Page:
US first tidal project to come online

Wednesday, September 12, 2012

The nation's first commercial, grid-connected tidal energy project is scheduled to go live this month, as Ocean Renewable Power Company plans to start delivering power to the grid from its Cobscook Bay Tidal Energy Project.

A scene from the Maine coast: Crow Island off Great Cranberry Island, about 100 miles west of the Cobscook Bay Tidal Energy Project.

Earlier this year, the Federal Energy Regulatory Commission issued an pilot project license to Ocean Renewable Power Company Maine, LLC for its Cobscook project near Eastport, Maine.  The initial phase of ORPC's project involves a hydrokinetic turbine connected to a generator capable of producing up to 180 kilowatts of energy; after monitoring this turbine for a year, ORPC plans to expand the project to a capacity of 3 megawatts.

ORPC also won a 20-year power purchase agreement to sell the projects' output to Maine's three large electric utilities at a price escalating from 21.5 cents per kilowatt-hour.  That PPA was the result of a Maine law creating a competitive process for marine renewable energy developers to secure offtake agreements.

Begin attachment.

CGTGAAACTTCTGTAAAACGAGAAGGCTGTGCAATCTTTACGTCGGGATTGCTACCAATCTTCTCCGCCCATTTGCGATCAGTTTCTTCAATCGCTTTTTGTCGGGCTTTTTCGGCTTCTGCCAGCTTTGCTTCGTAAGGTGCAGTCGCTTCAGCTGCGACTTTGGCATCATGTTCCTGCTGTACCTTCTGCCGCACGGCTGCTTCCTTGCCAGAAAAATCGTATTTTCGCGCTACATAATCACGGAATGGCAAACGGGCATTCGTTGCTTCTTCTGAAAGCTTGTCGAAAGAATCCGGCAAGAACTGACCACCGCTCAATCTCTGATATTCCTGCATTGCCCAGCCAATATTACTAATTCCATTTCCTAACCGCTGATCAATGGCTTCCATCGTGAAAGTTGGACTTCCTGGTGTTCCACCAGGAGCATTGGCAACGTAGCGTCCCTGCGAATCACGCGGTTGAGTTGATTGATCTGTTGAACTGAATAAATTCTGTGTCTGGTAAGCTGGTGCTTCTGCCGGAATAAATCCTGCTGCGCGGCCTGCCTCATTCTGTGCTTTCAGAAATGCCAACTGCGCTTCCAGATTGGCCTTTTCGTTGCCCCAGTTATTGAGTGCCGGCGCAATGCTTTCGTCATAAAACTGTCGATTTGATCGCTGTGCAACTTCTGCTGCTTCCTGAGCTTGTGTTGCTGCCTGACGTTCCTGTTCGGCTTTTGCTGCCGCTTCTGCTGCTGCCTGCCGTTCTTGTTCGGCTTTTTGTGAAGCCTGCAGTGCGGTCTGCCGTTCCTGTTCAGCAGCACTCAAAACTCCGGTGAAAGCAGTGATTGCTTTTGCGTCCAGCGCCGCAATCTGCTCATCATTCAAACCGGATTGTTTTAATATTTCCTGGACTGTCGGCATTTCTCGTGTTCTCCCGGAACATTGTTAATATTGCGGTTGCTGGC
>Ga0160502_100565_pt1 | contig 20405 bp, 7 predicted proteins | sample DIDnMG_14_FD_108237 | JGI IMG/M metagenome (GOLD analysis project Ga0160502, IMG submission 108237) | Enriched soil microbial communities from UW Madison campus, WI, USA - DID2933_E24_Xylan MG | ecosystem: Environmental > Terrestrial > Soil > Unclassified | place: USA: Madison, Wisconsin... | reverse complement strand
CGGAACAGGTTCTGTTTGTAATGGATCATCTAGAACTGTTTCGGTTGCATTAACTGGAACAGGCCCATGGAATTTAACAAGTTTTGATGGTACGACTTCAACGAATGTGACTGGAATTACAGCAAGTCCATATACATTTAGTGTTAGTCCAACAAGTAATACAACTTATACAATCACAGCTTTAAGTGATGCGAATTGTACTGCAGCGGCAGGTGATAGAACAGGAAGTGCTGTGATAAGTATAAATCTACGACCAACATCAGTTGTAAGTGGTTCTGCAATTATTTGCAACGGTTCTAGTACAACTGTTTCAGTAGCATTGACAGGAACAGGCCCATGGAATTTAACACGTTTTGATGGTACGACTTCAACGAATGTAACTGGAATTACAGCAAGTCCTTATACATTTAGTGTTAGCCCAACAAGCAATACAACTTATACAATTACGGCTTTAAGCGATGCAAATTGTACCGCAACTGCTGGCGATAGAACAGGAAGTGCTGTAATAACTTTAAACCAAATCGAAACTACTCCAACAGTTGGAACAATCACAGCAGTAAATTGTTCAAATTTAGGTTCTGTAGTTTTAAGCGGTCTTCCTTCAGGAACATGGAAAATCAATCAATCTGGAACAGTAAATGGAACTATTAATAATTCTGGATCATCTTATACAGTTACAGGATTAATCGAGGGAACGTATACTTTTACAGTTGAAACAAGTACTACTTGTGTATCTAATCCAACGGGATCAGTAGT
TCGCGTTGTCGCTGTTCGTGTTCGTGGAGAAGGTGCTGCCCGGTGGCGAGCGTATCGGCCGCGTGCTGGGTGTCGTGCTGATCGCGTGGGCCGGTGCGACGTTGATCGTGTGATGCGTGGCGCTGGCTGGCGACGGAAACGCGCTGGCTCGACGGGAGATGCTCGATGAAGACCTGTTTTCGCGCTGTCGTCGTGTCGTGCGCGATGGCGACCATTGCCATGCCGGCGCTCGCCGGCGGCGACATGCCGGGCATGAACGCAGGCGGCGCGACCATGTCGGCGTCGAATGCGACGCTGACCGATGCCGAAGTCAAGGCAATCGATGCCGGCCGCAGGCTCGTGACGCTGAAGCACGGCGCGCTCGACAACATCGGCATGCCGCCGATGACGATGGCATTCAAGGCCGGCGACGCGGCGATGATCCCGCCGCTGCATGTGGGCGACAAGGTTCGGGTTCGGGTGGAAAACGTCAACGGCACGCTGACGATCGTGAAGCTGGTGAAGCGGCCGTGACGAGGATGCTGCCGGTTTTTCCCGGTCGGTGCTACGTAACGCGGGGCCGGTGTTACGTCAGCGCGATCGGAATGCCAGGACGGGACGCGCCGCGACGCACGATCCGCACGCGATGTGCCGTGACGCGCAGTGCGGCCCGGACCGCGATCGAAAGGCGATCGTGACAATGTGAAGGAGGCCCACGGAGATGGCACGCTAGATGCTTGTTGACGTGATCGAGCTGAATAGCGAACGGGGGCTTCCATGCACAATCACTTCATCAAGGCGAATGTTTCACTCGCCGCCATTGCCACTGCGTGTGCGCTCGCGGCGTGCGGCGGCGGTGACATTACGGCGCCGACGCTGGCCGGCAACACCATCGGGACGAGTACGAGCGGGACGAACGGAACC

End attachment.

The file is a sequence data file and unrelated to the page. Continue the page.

In a filing with the FERC earlier this week, ORPC announced that it anticipates delivering power from the Cobscook project to the mainland Bangor Hydro Electric Co. grid starting today.  According to the filing, this initial power delivery is part of the project's commissioning phase, with commencement of commercial operation expected by September 20.

Hydrokinetic projects -- generating electricity from tides, waves, and free-flowing rivers -- is a new sector of the U.S. energy portfolio.  Studies suggest that hydrokinetic resources have great potential, with tidal energy's electric production potential estimated to be 2.38 terawatt-hours per year, equal to an average power of 270 MW.  Wave energy appears to provide the larger resource, with an estimated electricity production potential of about approximately 260 TWh/yr (equal to an average power of 30,000 MW), with river in-stream electricity production potential estimated at approximately 110 TWh/yr.

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